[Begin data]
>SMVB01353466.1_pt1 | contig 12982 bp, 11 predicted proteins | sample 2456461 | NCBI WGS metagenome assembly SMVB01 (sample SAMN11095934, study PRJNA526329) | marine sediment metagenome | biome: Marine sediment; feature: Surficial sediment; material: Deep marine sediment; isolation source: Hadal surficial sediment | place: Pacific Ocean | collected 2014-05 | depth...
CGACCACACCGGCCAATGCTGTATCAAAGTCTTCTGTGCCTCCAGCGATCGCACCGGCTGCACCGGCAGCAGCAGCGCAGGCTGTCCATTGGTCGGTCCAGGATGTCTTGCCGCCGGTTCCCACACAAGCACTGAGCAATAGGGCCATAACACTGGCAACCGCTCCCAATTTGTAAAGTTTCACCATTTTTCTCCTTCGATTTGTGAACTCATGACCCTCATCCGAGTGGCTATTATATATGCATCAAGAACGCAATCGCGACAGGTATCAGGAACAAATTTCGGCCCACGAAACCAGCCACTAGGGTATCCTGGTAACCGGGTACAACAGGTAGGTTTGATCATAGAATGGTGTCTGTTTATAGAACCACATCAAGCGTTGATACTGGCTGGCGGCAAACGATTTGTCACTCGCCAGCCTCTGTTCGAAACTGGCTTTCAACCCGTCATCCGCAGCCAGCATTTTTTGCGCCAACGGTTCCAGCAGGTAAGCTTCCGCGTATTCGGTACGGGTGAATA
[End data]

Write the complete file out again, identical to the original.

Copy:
>SMVB01353466.1_pt1 | contig 12982 bp, 11 predicted proteins | sample 2456461 | NCBI WGS metagenome assembly SMVB01 (sample SAMN11095934, study PRJNA526329) | marine sediment metagenome | biome: Marine sediment; feature: Surficial sediment; material: Deep marine sediment; isolation source: Hadal surficial sediment | place: Pacific Ocean | collected 2014-05 | depth...
CGACCACACCGGCCAATGCTGTATCAAAGTCTTCTGTGCCTCCAGCGATCGCACCGGCTGCACCGGCAGCAGCAGCGCAGGCTGTCCATTGGTCGGTCCAGGATGTCTTGCCGCCGGTTCCCACACAAGCACTGAGCAATAGGGCCATAACACTGGCAACCGCTCCCAATTTGTAAAGTTTCACCATTTTTCTCCTTCGATTTGTGAACTCATGACCCTCATCCGAGTGGCTATTATATATGCATCAAGAACGCAATCGCGACAGGTATCAGGAACAAATTTCGGCCCACGAAACCAGCCACTAGGGTATCCTGGTAACCGGGTACAACAGGTAGGTTTGATCATAGAATGGTGTCTGTTTATAGAACCACATCAAGCGTTGATACTGGCTGGCGGCAAACGATTTGTCACTCGCCAGCCTCTGTTCGAAACTGGCTTTCAACCCGTCATCCGCAGCCAGCATTTTTTGCGCCAACGGTTCCAGCAGGTAAGCTTCCGCGTATTCGGTACGGGTGAATA